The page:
If you are in the pondering or buying stage of your basic trailer, consider the axles. For both load weight capacities, and for common availability in case replacement might be necessary.

If at all possible upgrade from 3500 lb or less, to 5000 lb axles and suspension. Lets face it. Doing a DIY conversion.  In almost all cases.  The DIYer will end up with a heavier end product than a commercially built rig of comparable size and options.

Most of us DIYers do not have access to lighter materials being used in our commercially built cousins.  Plus DIYers tend to want to make things more beefy and durable.

Many DIYers do not have access to welders, or the skill sets for welding aluminum.  Or the willingness to go the extra cost to buy their foundation cargo trailer.

More importantly, as least to me. Especially after going through a bearing or cotter pin failure.  (Evidence points to a sheared off cotter pin) A failure that resulted in a damaged axle too.  I highly recommend, under whatever trailer you end up with.  You have a common well known brand of axle. This also goes for the brake assemblies (though there are numerous universal replacement brake assemblies available).

Go for the types that are widely available for quick ordering and replacement. Something that can be ordered from most any shop or parts retailer.  A type that is normally stocked. Or a type that is at least available and can be over-nighted. Dexter comes to mind.

AXLES Failure

My trailer I specially purchased with a “Drop or Offset Axle”. I wanted my overall trailer deck to be lower, and the center of gravity to be lower. My trailer  manufacturer had that option. I actually found one on a dealers lot during my purchase process.

I really like the “drop” set-up. I still do for functionality, lower center of gravity and the safety aspect. The problem I encountered makes me rethink this whole decision for any future trailer purchase though.

I had to have my disabled trailer flat bed hauled to my home. Luckily I had roadside assistance insurance on the trailer in addition to my tow vehicle.

That roadside assistance subject can be a whole large conversation too.  I can’t stress enough to really know the fine print on coverage you carry on your trailer.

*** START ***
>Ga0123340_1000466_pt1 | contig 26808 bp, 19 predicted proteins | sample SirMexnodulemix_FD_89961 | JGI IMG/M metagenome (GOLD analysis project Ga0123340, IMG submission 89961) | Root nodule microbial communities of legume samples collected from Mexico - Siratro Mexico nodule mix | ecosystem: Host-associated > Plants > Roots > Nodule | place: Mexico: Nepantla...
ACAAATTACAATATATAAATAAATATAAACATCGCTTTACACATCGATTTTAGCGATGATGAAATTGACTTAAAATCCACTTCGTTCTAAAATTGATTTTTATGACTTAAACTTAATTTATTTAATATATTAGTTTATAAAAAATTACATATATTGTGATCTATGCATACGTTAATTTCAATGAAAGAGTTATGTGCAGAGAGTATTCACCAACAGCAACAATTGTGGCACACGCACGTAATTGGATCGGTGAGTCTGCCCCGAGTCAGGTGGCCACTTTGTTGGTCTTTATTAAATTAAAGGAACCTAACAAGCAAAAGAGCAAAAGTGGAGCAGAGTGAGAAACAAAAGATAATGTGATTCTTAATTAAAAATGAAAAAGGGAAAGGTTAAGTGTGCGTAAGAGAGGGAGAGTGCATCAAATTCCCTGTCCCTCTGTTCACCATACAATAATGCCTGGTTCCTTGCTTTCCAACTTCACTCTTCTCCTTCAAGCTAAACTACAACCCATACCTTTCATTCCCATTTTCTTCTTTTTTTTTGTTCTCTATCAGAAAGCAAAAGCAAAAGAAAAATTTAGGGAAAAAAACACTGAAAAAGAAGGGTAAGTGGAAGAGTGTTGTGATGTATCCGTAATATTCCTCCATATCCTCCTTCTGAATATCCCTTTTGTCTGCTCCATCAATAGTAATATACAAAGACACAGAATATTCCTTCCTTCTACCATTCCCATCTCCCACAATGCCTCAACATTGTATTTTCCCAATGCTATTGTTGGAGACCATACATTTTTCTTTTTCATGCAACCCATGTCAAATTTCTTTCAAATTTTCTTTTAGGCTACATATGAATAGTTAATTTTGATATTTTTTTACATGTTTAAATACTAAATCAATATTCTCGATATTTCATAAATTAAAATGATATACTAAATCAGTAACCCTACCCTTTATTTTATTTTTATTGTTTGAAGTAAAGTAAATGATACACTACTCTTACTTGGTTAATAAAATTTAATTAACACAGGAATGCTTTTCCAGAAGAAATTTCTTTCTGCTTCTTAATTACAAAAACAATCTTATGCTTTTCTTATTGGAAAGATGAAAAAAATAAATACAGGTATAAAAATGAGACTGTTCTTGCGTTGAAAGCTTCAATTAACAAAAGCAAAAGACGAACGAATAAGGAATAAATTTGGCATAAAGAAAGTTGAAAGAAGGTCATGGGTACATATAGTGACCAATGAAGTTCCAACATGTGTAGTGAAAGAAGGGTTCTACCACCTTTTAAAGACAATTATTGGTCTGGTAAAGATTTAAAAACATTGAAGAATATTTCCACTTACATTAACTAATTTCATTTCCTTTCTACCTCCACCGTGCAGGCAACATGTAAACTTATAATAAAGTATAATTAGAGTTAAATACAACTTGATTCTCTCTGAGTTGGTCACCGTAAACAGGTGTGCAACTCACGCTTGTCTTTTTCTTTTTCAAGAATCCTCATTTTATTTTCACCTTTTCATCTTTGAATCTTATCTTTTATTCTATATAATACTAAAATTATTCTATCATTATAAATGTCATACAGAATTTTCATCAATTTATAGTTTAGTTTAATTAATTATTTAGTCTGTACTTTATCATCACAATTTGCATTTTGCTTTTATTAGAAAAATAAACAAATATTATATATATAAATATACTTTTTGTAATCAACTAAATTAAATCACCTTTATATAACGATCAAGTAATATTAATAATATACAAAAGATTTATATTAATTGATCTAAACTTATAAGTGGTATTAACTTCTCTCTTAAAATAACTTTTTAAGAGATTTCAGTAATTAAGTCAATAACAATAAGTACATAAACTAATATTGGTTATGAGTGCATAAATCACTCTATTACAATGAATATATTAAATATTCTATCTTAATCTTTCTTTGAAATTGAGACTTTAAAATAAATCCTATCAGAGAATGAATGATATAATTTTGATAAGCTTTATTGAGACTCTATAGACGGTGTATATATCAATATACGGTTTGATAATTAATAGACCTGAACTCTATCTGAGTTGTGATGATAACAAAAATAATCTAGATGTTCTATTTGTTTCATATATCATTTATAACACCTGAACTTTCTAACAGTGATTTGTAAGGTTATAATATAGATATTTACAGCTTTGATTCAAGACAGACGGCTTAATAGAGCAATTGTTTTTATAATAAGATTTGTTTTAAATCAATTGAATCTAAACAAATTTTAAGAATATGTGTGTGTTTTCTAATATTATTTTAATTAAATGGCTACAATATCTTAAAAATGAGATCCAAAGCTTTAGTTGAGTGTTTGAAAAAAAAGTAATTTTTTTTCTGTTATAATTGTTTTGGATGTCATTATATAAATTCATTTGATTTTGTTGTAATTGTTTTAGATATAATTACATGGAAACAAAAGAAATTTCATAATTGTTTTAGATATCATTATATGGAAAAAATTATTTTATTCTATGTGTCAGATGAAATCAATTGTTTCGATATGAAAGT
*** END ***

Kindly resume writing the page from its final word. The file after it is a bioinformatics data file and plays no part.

A very long story, shortened here, to just point out a valuable lessen. Make sure you have axles that are common and easily available for replacement. I could not even find a replacement axle available from any shop or retailer. They could not locate one to purchase.

I went to the manufacturer of my trailer, and they had none available. (remember I have the “drop/offset axle”).

This “drop/offset axle” issue, in which no replacement was available. Had me contemplating replacing the damaged axle with a straight axle that was available the next day. But that would make me also replace my still good axle (tandem axles). Pricing out two new straight axles, springs, new hubs, bearings, brakes and other miscellaneous parts, topped $2000

Fortunately there was a sticker on the damaged axle. Giving the manufacturer of the damaged axle. Even the part number. The manufacturer was located in Salt Lake City. I was surprised when I called them. They were super accommodating. They could manufacture one from spec drawings they had computerized. The price was similar to anything that was available that was a straight configuration, but wouldn’t work on my trailer without additional expensive alterations.  I paid an additional expedite fee of $50 and shipping. It was manufactured and delivered to my door about 5 days later.

In conclusion I feel fortunate this happened 19 miles from home. On the tail end of a long trip. I sat 8 hours waiting for a wrecker service that could haul the trailer. But I often wonder what mess I would have been in had I been hundreds or thousands of miles from home. At the mercy of some repair shop. Or trying to perhaps attempt a roadside repair. To find out parts weren’t available by at least the next day? All the hotel or living expenses that would have racked up in that scenario? The bill for the 19 mile flat bed ride was over $300. Luckily my State Farm roadside assistance reimbursed me for that.